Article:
The six-part "Marley Africa Road Trip" (Arc) follows brothers Ziggy, Riohan, and Robbie Marley on a motorcycle road tour across Africa, with stops along the way for concerts. Director David Alexanian previously shot the motorcycle road trips of Charlie Boorman and Ewan McGregor. DVD.
'3:10 to Yuma' and 'Jubal' get the Criterion treatment
"3:10 to Yuma" (Criterion)
Delmer Daves was a Hollywood pro with a long career and an impressive filmography. He established himself as a screenwriter with a series of light comedies and romantic melodramas (including the original 1939 "Love Affair") before stepping behind the camera with the World War II adventure "Destination Tokyo." Like most directors of his era, he moved easily between all genres – war pictures, romances, melodrama, and a few noir-inflected dramas (notably "The Red House" and "Dark Passage"), but he proved his affinity for the western from his very first effort in the genre, the 1950 classic "Broken Arrow." Along with his fine eye for imagery, Daves brought a psychological dimension and an adult sensibility to his westerns. In his best films, his characters had relationships and emotions that came out of real life.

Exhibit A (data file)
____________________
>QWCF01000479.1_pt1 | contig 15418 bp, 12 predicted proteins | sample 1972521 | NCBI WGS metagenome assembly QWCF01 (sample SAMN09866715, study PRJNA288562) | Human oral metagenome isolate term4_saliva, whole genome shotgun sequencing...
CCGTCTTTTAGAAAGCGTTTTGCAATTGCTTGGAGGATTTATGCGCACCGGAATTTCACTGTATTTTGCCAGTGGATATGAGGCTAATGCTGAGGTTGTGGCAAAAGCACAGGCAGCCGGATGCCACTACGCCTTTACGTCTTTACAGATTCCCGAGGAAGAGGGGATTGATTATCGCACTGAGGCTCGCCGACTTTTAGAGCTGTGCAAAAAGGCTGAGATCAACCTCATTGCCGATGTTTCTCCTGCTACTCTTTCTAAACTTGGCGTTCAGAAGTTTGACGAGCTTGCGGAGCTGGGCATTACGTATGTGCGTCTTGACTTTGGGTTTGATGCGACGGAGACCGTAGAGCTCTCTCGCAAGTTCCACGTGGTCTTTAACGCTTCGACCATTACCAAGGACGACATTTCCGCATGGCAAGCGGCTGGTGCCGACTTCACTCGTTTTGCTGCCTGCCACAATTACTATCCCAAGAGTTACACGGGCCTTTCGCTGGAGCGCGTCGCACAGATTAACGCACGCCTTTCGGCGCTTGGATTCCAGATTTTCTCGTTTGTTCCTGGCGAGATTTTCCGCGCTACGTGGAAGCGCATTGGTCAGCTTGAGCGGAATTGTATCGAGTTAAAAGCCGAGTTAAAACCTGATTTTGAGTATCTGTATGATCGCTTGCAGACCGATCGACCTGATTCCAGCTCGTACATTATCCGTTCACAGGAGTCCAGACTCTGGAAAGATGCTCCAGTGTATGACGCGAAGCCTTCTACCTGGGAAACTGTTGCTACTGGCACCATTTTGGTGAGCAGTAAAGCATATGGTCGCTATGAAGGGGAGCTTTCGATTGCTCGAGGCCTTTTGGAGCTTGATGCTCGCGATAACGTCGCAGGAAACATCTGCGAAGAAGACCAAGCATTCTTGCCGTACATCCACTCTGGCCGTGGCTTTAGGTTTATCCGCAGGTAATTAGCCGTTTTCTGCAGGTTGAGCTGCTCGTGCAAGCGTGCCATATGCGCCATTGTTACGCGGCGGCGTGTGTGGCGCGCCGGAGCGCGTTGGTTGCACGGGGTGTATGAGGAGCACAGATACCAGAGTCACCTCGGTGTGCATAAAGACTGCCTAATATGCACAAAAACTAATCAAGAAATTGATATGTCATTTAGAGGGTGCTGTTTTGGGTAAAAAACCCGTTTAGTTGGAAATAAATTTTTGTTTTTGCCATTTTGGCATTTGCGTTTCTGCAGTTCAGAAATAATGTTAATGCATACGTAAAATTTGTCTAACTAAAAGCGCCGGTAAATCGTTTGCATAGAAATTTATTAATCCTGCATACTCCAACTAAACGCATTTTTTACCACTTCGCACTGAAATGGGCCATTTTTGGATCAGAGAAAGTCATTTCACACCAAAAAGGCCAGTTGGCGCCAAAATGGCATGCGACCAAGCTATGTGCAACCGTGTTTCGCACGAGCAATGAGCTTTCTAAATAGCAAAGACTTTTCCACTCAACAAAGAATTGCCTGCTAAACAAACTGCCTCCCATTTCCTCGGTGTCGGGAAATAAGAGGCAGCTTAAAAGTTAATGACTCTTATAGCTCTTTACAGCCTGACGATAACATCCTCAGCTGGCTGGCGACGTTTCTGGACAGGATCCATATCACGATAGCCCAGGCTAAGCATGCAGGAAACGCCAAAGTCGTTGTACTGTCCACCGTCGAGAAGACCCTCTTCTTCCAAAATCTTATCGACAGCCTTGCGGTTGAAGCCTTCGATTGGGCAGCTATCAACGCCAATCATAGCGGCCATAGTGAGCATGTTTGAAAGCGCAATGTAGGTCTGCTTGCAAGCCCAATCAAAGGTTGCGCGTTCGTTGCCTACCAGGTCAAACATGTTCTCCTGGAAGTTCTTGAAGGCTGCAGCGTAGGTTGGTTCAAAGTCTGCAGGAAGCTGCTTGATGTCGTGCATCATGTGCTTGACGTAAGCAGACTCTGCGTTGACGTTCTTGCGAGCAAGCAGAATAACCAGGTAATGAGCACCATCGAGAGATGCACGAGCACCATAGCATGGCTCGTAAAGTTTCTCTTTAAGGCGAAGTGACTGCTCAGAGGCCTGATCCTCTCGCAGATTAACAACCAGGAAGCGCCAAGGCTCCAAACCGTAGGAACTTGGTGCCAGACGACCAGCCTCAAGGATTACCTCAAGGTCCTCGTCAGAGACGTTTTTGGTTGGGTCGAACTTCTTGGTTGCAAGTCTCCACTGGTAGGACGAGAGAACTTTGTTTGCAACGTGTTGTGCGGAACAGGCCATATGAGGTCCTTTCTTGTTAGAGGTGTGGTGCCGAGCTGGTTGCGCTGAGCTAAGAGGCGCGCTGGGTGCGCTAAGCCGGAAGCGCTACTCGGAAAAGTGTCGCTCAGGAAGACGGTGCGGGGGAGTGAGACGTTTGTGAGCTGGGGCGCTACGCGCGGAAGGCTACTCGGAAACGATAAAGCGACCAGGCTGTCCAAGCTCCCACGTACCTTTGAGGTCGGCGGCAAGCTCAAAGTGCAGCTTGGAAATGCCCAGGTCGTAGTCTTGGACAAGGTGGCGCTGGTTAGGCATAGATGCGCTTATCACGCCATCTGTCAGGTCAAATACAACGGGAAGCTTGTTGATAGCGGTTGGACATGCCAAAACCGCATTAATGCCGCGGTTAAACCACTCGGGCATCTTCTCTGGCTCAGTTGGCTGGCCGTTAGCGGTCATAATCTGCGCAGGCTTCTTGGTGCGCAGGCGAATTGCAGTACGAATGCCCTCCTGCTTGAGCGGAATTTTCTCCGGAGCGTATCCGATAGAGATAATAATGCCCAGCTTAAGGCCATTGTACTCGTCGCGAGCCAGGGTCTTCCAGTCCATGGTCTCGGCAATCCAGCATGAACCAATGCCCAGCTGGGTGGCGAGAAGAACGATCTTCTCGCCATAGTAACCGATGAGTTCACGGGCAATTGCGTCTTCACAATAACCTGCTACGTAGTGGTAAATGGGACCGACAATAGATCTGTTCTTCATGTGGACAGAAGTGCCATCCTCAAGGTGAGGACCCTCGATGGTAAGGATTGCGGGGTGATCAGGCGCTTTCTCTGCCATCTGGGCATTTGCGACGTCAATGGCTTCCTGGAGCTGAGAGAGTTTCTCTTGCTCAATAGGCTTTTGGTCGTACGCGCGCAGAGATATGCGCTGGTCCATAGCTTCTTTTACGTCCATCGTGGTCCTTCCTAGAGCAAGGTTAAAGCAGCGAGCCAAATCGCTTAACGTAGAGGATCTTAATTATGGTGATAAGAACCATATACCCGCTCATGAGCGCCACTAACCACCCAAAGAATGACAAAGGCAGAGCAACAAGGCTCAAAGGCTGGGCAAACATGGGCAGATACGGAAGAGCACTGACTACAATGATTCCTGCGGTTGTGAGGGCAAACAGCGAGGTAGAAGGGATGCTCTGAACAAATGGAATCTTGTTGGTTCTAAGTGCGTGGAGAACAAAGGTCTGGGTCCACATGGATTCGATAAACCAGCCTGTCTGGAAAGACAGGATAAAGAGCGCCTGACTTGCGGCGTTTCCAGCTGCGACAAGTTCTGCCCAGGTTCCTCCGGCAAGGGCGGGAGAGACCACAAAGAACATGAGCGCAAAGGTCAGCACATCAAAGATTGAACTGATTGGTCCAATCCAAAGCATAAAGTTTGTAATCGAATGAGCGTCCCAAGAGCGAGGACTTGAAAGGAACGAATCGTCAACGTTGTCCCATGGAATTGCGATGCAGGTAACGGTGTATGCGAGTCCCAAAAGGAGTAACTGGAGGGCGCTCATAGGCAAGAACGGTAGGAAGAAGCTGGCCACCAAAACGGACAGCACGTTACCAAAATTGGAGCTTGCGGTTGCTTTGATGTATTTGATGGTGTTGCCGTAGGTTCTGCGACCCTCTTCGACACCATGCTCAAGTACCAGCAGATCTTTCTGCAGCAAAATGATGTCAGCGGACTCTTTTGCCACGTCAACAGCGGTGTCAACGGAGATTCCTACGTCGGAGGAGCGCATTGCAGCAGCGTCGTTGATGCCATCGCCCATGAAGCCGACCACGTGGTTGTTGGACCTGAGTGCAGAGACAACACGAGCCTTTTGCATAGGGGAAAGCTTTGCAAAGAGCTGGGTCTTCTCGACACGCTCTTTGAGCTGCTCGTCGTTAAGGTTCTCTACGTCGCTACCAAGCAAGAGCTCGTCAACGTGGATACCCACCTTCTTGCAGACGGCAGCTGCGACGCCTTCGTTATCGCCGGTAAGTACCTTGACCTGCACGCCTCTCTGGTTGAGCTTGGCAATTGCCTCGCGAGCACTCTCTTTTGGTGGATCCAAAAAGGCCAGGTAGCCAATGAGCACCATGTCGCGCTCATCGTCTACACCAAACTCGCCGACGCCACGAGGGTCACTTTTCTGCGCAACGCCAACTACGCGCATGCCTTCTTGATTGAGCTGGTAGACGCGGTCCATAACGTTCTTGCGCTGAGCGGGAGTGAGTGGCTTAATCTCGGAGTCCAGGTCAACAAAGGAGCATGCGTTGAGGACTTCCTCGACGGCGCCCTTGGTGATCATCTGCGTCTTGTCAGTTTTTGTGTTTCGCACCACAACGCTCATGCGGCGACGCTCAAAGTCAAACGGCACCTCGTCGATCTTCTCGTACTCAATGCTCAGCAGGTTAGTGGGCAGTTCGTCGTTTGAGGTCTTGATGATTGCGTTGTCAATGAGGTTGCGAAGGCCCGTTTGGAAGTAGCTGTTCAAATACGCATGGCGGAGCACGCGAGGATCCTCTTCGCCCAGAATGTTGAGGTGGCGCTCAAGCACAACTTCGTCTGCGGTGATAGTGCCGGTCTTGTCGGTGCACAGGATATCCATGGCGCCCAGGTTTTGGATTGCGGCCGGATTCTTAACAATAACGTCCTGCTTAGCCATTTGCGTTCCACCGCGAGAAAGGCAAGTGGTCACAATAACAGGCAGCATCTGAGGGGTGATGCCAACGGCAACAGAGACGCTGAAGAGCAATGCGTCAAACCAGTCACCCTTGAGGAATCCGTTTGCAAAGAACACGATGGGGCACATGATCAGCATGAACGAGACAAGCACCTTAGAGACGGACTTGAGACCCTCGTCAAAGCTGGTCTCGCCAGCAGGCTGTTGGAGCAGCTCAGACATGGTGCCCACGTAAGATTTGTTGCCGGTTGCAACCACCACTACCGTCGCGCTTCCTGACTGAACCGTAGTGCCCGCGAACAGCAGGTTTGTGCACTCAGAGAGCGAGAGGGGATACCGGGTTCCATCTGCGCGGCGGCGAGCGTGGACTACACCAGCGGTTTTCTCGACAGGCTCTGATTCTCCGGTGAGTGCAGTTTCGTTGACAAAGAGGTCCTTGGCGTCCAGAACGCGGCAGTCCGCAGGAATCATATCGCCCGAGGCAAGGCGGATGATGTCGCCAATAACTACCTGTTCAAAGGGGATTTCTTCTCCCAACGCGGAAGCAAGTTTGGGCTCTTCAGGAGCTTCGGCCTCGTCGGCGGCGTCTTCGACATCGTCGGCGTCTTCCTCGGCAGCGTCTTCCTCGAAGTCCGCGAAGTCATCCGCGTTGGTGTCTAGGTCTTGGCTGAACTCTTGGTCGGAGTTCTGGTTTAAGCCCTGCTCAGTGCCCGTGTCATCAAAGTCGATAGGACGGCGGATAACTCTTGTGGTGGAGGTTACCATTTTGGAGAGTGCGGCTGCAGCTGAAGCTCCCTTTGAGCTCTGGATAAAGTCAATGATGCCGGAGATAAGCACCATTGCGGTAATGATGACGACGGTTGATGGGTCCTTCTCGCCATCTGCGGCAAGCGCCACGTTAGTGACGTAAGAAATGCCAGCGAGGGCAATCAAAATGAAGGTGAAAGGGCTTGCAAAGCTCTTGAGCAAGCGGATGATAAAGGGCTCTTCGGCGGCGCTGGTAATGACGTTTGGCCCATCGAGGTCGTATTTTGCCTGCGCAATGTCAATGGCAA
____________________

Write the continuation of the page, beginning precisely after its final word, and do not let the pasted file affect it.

Criterion's stamp on two of his most interesting westerns may help bring a little more attention to the director. "Jubal" (Criterion) is the first of three westerns Daves made with actor Glenn Ford, already a seasoned western presence by 1956. Here he's an itinerate cowhand and a wary loner hired by rancher Ernest Borgnine, a garrulous, generous guy who becomes both father figure and best friend to the emotionally bottled up cowhand. It's been called "Othello" on the range, with Rod Steiger as the bitter ranch hand playing Iago to Borgnine's Othello, but the Desdemona of this piece is no innocent victim but a dark, exotic beauty (she's Canadian, apparently to explain away Valerie French's accent) in a stifling marriage to the sincere but crude and boisterous cattleman. Young and deeply disenchanted, she sets her eyes on the simple, stoic cowboy.